Description: We have performed a complete moment tensor analysis of the seismic event, which occurred on Monday August 6, 2007 at 08:48:40 UTC 21 km from Mt.Pleasant, Utah. In our analysis we utilized complete three-component seismic records recorded by the USArray, University of Utah, and EarthScope seismic arrays. The seismic waveform data was integrated to displacement and filtered between 0.02 to 0.10 Hz following instrument removal. We used the Song et al. (1996) velocity model to compute Green's functions used in the moment tensor inversion. A map of the stations we used and the location of the event is shown in Figure 1. In our moment tensor analysis we assumed a shallow source depth of 1 km consistent with the shallow depth reported for this event. As shown in Figure 2 the results point to a source mechanism with negligible double-couple radiation and is composed of dominant CLVD and implosive isotropic components. The total scalar seismic moment is 2.12e22 dyne cm corresponding to a moment magnitude (Mw) of 4.2. The long-period records are very well matched by the model (Figure 2) with a variance reduction of 73.4%. An all dilational (down) first motion radiation pattern is predicted by the moment tensor solution, and observations of first motions are in agreement.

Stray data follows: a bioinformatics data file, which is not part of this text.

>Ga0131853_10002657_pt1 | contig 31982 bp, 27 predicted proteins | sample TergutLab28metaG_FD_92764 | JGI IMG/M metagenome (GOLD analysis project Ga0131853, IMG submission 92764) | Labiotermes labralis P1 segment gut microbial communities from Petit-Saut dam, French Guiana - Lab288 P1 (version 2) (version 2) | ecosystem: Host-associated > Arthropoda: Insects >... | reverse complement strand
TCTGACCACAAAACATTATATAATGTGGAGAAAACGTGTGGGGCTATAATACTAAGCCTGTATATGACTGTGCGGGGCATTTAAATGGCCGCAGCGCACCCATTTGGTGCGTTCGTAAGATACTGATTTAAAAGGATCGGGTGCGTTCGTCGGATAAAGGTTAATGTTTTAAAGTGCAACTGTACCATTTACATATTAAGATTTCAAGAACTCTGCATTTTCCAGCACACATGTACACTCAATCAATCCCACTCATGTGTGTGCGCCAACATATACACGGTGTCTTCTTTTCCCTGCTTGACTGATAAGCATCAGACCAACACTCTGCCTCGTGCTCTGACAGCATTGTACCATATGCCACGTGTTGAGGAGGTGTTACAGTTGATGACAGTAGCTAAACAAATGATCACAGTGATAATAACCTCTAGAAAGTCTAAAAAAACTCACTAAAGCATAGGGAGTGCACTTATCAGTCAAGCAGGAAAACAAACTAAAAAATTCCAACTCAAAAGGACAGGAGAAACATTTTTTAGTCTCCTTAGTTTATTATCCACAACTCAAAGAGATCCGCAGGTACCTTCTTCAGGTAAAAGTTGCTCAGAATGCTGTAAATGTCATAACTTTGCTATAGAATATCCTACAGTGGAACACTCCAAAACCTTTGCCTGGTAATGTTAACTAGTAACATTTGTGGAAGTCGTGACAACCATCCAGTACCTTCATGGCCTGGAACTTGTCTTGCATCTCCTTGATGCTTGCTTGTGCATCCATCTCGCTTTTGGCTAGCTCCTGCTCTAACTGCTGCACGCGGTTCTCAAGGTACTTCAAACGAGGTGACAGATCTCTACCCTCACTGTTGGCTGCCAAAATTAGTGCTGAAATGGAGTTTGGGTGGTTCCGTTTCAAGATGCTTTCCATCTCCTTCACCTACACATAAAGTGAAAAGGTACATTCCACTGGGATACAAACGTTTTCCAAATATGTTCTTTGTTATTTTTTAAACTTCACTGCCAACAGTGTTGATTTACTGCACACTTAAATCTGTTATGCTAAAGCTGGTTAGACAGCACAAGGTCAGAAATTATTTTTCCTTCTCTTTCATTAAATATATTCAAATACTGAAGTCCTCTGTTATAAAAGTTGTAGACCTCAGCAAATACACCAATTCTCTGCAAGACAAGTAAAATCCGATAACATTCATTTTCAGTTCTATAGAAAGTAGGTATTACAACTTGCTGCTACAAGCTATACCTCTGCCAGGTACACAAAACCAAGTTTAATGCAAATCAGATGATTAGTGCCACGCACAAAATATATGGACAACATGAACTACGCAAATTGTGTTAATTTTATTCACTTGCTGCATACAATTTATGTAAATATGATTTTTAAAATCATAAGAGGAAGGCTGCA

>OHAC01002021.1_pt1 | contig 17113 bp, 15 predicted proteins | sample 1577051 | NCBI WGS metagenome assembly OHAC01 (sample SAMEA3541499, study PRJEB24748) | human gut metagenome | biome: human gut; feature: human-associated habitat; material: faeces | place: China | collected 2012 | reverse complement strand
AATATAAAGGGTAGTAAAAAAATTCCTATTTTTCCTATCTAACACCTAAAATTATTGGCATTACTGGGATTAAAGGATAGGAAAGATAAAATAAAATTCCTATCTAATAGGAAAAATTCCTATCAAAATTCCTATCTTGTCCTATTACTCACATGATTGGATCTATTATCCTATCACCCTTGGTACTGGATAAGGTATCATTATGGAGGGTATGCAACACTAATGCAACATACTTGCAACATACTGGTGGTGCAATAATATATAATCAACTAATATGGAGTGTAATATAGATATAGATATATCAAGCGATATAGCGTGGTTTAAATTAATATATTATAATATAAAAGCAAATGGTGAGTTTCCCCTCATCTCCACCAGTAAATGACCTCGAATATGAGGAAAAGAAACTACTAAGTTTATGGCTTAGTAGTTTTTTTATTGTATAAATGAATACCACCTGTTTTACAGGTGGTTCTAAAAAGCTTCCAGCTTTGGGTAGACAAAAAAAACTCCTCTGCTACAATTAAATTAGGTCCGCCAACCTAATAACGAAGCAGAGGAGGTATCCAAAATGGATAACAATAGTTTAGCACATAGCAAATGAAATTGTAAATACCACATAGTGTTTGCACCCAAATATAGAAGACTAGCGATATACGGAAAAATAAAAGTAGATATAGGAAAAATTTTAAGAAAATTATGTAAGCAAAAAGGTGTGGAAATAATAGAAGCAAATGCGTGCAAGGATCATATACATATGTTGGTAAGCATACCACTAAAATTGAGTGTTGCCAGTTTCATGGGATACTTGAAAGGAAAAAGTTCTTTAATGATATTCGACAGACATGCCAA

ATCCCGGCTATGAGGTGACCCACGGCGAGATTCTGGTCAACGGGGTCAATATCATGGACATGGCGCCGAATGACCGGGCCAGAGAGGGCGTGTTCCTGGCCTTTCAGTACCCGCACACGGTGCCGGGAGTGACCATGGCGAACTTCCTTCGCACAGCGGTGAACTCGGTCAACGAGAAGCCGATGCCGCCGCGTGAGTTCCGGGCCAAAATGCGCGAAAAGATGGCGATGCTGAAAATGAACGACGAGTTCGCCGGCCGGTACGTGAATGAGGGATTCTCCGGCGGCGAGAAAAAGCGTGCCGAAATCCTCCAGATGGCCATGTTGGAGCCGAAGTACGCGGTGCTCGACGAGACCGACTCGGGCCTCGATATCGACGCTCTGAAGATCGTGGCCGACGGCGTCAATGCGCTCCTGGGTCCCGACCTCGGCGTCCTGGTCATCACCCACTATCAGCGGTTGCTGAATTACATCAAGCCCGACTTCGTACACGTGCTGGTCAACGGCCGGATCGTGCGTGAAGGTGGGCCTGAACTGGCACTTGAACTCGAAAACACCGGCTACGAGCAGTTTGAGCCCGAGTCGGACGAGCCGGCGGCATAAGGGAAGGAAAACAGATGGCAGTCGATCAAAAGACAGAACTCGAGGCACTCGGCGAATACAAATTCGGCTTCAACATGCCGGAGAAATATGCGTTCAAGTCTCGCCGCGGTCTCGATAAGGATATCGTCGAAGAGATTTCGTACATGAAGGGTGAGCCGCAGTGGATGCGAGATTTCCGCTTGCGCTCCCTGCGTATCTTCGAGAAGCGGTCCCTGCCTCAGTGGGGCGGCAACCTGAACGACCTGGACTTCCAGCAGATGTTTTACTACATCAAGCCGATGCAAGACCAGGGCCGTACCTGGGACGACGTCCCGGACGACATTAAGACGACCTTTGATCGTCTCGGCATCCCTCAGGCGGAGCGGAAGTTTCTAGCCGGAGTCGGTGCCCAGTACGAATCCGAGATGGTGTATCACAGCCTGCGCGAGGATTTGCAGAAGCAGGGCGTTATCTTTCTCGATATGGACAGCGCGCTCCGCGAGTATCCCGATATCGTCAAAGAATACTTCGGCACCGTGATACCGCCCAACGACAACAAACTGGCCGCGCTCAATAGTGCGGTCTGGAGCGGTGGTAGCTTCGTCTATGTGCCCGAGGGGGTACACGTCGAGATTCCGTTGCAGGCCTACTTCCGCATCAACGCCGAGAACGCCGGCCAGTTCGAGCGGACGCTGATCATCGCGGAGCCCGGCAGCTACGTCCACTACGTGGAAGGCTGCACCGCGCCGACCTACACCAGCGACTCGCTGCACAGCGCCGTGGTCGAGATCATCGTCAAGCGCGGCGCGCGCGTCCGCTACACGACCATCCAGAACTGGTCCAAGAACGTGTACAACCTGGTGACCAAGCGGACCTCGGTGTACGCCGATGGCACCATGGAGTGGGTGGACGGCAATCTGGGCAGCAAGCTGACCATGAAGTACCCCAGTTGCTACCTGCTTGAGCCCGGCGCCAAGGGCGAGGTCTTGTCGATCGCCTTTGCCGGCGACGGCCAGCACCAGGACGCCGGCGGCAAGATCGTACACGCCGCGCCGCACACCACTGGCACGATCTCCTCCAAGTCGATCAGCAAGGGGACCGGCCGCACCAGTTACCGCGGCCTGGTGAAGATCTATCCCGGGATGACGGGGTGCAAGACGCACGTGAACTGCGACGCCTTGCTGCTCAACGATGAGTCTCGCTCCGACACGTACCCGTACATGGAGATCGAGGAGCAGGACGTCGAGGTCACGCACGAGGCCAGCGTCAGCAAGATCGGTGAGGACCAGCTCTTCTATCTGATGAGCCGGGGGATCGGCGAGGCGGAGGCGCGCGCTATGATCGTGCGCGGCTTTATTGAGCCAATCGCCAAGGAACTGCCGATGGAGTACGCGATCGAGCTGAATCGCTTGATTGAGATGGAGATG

Date: August 8, 2007
Creator: Ford, S.; Dreger, D. & Hellweg, P.
Partner: UNT Libraries Government Documents Department

An Analysis of the Mt. Meron Seismic Array

Description: We have performed a quick analysis of the Mt. Meron seismic array to monitor regional seismic events in the Middle East. The Meron array is the only current array in the Levant and Arabian Peninsula and, as such, might be useful in contributing to event location, identification, and other analysis. Here, we provide a brief description of the array and a review of the travel time and array analysis done to assess its performance.
Date: January 10, 2008
Creator: Pasyanos, M E & Ryall, F
Partner: UNT Libraries Government Documents Department

Third Quater Seismic Report for Fiscal Year 2007